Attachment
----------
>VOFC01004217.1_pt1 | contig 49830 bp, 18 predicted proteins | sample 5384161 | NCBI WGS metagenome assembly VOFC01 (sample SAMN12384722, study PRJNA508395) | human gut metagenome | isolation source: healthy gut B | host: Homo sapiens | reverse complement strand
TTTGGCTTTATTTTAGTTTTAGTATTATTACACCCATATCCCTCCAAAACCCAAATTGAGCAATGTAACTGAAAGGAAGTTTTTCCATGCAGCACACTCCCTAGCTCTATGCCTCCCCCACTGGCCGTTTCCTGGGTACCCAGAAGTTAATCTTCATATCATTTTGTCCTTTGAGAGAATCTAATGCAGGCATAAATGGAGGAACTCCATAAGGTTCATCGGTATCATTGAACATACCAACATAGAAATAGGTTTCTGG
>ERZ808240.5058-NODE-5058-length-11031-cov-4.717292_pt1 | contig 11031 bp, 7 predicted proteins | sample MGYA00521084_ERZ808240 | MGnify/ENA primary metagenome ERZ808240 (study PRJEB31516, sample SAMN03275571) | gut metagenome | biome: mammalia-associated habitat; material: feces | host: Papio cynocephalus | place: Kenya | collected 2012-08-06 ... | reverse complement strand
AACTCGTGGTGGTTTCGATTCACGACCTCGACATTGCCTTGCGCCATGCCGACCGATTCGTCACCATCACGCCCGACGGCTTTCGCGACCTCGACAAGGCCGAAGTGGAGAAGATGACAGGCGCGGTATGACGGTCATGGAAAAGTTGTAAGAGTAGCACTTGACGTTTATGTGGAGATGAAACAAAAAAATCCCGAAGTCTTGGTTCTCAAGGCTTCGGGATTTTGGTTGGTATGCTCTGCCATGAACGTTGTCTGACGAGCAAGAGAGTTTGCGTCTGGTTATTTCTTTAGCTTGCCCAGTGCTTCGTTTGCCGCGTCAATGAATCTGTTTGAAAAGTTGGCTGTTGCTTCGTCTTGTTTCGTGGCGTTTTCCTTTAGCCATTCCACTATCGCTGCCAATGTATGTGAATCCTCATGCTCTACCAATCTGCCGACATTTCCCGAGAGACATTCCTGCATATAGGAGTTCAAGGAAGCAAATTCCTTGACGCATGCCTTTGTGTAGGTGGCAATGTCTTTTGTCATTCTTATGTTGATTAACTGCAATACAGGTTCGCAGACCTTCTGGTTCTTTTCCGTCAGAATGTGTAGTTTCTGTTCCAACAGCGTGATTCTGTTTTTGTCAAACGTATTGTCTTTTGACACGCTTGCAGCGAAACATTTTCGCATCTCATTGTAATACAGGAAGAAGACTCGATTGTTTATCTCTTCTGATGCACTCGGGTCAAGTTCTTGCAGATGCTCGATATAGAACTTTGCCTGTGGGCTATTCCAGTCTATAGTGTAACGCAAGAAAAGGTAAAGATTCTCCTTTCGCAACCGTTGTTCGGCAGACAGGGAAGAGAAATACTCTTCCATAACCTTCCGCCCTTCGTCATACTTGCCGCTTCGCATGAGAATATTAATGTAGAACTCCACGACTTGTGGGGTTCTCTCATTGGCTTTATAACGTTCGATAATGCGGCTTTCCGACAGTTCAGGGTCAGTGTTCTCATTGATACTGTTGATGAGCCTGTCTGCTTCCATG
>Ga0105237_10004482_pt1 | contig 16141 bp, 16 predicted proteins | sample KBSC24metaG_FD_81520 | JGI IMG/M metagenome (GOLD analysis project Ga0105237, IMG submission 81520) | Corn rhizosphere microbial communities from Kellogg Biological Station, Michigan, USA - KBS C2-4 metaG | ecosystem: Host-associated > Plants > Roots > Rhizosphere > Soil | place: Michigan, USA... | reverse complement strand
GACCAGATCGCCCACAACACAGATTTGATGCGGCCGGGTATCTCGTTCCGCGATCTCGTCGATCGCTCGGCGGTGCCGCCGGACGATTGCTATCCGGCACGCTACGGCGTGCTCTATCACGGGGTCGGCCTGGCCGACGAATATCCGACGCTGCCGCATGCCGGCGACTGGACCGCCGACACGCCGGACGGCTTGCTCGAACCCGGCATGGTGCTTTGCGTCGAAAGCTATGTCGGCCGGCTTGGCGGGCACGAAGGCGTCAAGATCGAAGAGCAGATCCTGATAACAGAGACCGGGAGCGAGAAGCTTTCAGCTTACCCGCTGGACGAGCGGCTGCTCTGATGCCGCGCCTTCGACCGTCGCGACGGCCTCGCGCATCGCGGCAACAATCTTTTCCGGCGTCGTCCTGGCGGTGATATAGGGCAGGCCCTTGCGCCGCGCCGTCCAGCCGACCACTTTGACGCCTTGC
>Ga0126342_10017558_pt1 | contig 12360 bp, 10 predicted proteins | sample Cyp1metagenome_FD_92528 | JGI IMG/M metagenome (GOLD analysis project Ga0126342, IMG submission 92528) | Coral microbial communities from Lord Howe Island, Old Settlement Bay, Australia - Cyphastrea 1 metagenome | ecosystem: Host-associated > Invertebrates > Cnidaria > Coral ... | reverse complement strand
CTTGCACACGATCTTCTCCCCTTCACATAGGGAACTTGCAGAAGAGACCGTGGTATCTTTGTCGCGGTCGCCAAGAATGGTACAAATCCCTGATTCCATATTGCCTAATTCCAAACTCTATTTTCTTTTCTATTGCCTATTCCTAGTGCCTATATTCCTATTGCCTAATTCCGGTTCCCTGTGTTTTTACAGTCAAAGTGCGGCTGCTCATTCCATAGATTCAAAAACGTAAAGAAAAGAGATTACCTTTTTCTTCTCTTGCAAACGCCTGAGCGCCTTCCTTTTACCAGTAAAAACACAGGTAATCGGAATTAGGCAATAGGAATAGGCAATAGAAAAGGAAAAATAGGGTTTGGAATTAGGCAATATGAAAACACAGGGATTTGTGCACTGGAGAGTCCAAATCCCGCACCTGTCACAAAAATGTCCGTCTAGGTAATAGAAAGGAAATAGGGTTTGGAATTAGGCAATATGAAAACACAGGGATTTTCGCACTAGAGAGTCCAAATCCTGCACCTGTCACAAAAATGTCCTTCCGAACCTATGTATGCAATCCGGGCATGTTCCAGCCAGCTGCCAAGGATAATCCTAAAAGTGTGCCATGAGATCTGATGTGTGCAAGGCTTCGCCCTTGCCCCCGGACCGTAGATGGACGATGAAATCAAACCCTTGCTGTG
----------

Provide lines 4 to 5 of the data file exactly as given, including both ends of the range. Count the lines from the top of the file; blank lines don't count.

AACTCGTGGTGGTTTCGATTCACGACCTCGACATTGCCTTGCGCCATGCCGACCGATTCGTCACCATCACGCCCGACGGCTTTCGCGACCTCGACAAGGCCGAAGTGGAGAAGATGACAGGCGCGGTATGACGGTCATGGAAAAGTTGTAAGAGTAGCACTTGACGTTTATGTGGAGATGAAACAAAAAAATCCCGAAGTCTTGGTTCTCAAGGCTTCGGGATTTTGGTTGGTATGCTCTGCCATGAACGTTGTCTGACGAGCAAGAGAGTTTGCGTCTGGTTATTTCTTTAGCTTGCCCAGTGCTTCGTTTGCCGCGTCAATGAATCTGTTTGAAAAGTTGGCTGTTGCTTCGTCTTGTTTCGTGGCGTTTTCCTTTAGCCATTCCACTATCGCTGCCAATGTATGTGAATCCTCATGCTCTACCAATCTGCCGACATTTCCCGAGAGACATTCCTGCATATAGGAGTTCAAGGAAGCAAATTCCTTGACGCATGCCTTTGTGTAGGTGGCAATGTCTTTTGTCATTCTTATGTTGATTAACTGCAATACAGGTTCGCAGACCTTCTGGTTCTTTTCCGTCAGAATGTGTAGTTTCTGTTCCAACAGCGTGATTCTGTTTTTGTCAAACGTATTGTCTTTTGACACGCTTGCAGCGAAACATTTTCGCATCTCATTGTAATACAGGAAGAAGACTCGATTGTTTATCTCTTCTGATGCACTCGGGTCAAGTTCTTGCAGATGCTCGATATAGAACTTTGCCTGTGGGCTATTCCAGTCTATAGTGTAACGCAAGAAAAGGTAAAGATTCTCCTTTCGCAACCGTTGTTCGGCAGACAGGGAAGAGAAATACTCTTCCATAACCTTCCGCCCTTCGTCATACTTGCCGCTTCGCATGAGAATATTAATGTAGAACTCCACGACTTGTGGGGTTCTCTCATTGGCTTTATAACGTTCGATAATGCGGCTTTCCGACAGTTCAGGGTCAGTGTTCTCATTGATACTGTTGATGAGCCTGTCTGCTTCCATG
>Ga0105237_10004482_pt1 | contig 16141 bp, 16 predicted proteins | sample KBSC24metaG_FD_81520 | JGI IMG/M metagenome (GOLD analysis project Ga0105237, IMG submission 81520) | Corn rhizosphere microbial communities from Kellogg Biological Station, Michigan, USA - KBS C2-4 metaG | ecosystem: Host-associated > Plants > Roots > Rhizosphere > Soil | place: Michigan, USA... | reverse complement strand